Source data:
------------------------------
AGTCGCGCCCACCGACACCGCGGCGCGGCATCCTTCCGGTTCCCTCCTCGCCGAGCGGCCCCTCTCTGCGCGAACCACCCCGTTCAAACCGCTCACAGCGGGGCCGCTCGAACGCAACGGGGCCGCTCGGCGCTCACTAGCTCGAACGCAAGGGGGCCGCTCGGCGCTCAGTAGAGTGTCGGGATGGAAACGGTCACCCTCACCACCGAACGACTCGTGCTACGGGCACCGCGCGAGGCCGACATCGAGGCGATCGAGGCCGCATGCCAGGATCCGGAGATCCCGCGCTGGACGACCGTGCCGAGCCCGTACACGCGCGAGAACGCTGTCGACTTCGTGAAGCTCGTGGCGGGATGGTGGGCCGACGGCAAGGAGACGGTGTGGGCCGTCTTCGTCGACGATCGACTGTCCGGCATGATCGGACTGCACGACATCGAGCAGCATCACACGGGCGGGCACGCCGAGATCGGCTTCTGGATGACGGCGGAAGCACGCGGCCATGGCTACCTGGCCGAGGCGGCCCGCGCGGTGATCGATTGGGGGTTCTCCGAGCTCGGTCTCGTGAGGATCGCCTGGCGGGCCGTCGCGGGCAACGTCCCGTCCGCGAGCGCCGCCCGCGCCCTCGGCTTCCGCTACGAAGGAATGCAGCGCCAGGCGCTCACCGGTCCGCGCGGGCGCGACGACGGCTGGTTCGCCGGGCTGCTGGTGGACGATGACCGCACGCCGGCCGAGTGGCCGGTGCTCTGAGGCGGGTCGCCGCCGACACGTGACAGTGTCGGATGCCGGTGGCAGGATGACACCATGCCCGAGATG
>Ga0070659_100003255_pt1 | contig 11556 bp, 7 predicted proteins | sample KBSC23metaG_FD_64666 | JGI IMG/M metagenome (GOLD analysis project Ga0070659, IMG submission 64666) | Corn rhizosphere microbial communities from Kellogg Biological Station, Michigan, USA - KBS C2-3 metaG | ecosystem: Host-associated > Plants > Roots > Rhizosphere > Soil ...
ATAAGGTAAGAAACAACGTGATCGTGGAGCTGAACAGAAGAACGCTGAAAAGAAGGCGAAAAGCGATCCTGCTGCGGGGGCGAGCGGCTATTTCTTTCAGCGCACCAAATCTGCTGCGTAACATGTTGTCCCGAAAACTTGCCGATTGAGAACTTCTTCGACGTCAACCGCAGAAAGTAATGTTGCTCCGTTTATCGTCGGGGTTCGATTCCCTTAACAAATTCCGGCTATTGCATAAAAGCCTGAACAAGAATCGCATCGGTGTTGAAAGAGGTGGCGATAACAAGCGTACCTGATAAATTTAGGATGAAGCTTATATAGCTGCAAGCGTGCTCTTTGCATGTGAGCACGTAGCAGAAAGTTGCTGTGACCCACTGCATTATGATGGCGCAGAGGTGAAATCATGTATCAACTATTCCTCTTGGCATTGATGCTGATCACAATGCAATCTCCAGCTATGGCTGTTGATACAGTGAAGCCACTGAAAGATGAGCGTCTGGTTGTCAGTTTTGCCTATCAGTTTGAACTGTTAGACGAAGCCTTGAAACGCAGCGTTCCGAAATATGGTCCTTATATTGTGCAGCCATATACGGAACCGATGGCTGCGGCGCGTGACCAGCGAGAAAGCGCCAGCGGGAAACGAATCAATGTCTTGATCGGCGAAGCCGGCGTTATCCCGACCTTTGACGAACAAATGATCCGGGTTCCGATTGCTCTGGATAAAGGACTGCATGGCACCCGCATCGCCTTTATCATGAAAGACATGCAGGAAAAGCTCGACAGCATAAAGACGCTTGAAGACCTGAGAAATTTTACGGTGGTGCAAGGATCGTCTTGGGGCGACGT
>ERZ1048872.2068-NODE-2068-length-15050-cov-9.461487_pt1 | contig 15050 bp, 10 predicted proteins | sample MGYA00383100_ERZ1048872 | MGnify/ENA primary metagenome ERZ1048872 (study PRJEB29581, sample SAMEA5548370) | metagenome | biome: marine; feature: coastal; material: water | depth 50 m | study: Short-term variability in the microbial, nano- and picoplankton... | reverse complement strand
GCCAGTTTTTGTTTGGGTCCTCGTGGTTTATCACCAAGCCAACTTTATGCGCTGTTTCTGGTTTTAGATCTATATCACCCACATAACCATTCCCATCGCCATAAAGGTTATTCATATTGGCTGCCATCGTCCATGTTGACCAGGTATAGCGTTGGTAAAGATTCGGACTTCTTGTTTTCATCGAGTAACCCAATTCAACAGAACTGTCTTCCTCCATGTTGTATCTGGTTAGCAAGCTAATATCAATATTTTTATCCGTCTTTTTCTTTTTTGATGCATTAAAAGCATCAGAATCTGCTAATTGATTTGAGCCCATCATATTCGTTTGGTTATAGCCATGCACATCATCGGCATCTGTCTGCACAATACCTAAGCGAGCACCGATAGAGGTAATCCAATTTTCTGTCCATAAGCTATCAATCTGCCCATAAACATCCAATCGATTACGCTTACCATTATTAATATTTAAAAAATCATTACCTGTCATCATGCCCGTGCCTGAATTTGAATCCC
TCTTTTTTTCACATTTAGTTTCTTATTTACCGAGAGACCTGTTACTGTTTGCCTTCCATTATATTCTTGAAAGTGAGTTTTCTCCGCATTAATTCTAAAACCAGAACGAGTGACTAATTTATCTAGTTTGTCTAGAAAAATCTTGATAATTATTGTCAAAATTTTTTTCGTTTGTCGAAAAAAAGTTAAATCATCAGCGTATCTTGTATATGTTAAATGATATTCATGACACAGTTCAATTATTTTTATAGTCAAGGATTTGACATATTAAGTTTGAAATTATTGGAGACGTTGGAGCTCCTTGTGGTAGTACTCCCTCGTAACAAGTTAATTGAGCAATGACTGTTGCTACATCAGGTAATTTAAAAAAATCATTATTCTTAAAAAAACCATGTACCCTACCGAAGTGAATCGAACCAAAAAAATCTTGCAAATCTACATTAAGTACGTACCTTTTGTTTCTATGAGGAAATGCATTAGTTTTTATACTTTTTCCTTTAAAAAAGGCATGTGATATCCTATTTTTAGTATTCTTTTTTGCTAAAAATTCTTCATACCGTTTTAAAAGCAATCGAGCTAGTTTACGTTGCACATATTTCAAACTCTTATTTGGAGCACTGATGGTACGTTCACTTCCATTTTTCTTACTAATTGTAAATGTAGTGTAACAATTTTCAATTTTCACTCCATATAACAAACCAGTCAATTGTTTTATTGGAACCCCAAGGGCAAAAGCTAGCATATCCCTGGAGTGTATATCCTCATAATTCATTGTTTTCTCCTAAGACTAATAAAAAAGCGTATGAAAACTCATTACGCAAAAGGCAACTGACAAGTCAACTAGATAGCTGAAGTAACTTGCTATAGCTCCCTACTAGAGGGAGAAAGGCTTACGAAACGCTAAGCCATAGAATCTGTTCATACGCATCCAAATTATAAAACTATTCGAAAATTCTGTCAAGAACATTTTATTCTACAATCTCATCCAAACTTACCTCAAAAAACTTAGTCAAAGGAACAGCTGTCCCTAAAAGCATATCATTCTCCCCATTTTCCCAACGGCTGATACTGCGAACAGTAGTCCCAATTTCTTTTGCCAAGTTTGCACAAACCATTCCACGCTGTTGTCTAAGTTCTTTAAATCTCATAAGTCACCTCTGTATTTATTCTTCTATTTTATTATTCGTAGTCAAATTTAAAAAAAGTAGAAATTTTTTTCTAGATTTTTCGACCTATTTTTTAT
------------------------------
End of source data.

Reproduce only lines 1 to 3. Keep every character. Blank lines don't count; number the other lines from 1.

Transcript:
AGTCGCGCCCACCGACACCGCGGCGCGGCATCCTTCCGGTTCCCTCCTCGCCGAGCGGCCCCTCTCTGCGCGAACCACCCCGTTCAAACCGCTCACAGCGGGGCCGCTCGAACGCAACGGGGCCGCTCGGCGCTCACTAGCTCGAACGCAAGGGGGCCGCTCGGCGCTCAGTAGAGTGTCGGGATGGAAACGGTCACCCTCACCACCGAACGACTCGTGCTACGGGCACCGCGCGAGGCCGACATCGAGGCGATCGAGGCCGCATGCCAGGATCCGGAGATCCCGCGCTGGACGACCGTGCCGAGCCCGTACACGCGCGAGAACGCTGTCGACTTCGTGAAGCTCGTGGCGGGATGGTGGGCCGACGGCAAGGAGACGGTGTGGGCCGTCTTCGTCGACGATCGACTGTCCGGCATGATCGGACTGCACGACATCGAGCAGCATCACACGGGCGGGCACGCCGAGATCGGCTTCTGGATGACGGCGGAAGCACGCGGCCATGGCTACCTGGCCGAGGCGGCCCGCGCGGTGATCGATTGGGGGTTCTCCGAGCTCGGTCTCGTGAGGATCGCCTGGCGGGCCGTCGCGGGCAACGTCCCGTCCGCGAGCGCCGCCCGCGCCCTCGGCTTCCGCTACGAAGGAATGCAGCGCCAGGCGCTCACCGGTCCGCGCGGGCGCGACGACGGCTGGTTCGCCGGGCTGCTGGTGGACGATGACCGCACGCCGGCCGAGTGGCCGGTGCTCTGAGGCGGGTCGCCGCCGACACGTGACAGTGTCGGATGCCGGTGGCAGGATGACACCATGCCCGAGATG
>Ga0070659_100003255_pt1 | contig 11556 bp, 7 predicted proteins | sample KBSC23metaG_FD_64666 | JGI IMG/M metagenome (GOLD analysis project Ga0070659, IMG submission 64666) | Corn rhizosphere microbial communities from Kellogg Biological Station, Michigan, USA - KBS C2-3 metaG | ecosystem: Host-associated > Plants > Roots > Rhizosphere > Soil ...
ATAAGGTAAGAAACAACGTGATCGTGGAGCTGAACAGAAGAACGCTGAAAAGAAGGCGAAAAGCGATCCTGCTGCGGGGGCGAGCGGCTATTTCTTTCAGCGCACCAAATCTGCTGCGTAACATGTTGTCCCGAAAACTTGCCGATTGAGAACTTCTTCGACGTCAACCGCAGAAAGTAATGTTGCTCCGTTTATCGTCGGGGTTCGATTCCCTTAACAAATTCCGGCTATTGCATAAAAGCCTGAACAAGAATCGCATCGGTGTTGAAAGAGGTGGCGATAACAAGCGTACCTGATAAATTTAGGATGAAGCTTATATAGCTGCAAGCGTGCTCTTTGCATGTGAGCACGTAGCAGAAAGTTGCTGTGACCCACTGCATTATGATGGCGCAGAGGTGAAATCATGTATCAACTATTCCTCTTGGCATTGATGCTGATCACAATGCAATCTCCAGCTATGGCTGTTGATACAGTGAAGCCACTGAAAGATGAGCGTCTGGTTGTCAGTTTTGCCTATCAGTTTGAACTGTTAGACGAAGCCTTGAAACGCAGCGTTCCGAAATATGGTCCTTATATTGTGCAGCCATATACGGAACCGATGGCTGCGGCGCGTGACCAGCGAGAAAGCGCCAGCGGGAAACGAATCAATGTCTTGATCGGCGAAGCCGGCGTTATCCCGACCTTTGACGAACAAATGATCCGGGTTCCGATTGCTCTGGATAAAGGACTGCATGGCACCCGCATCGCCTTTATCATGAAAGACATGCAGGAAAAGCTCGACAGCATAAAGACGCTTGAAGACCTGAGAAATTTTACGGTGGTGCAAGGATCGTCTTGGGGCGACGT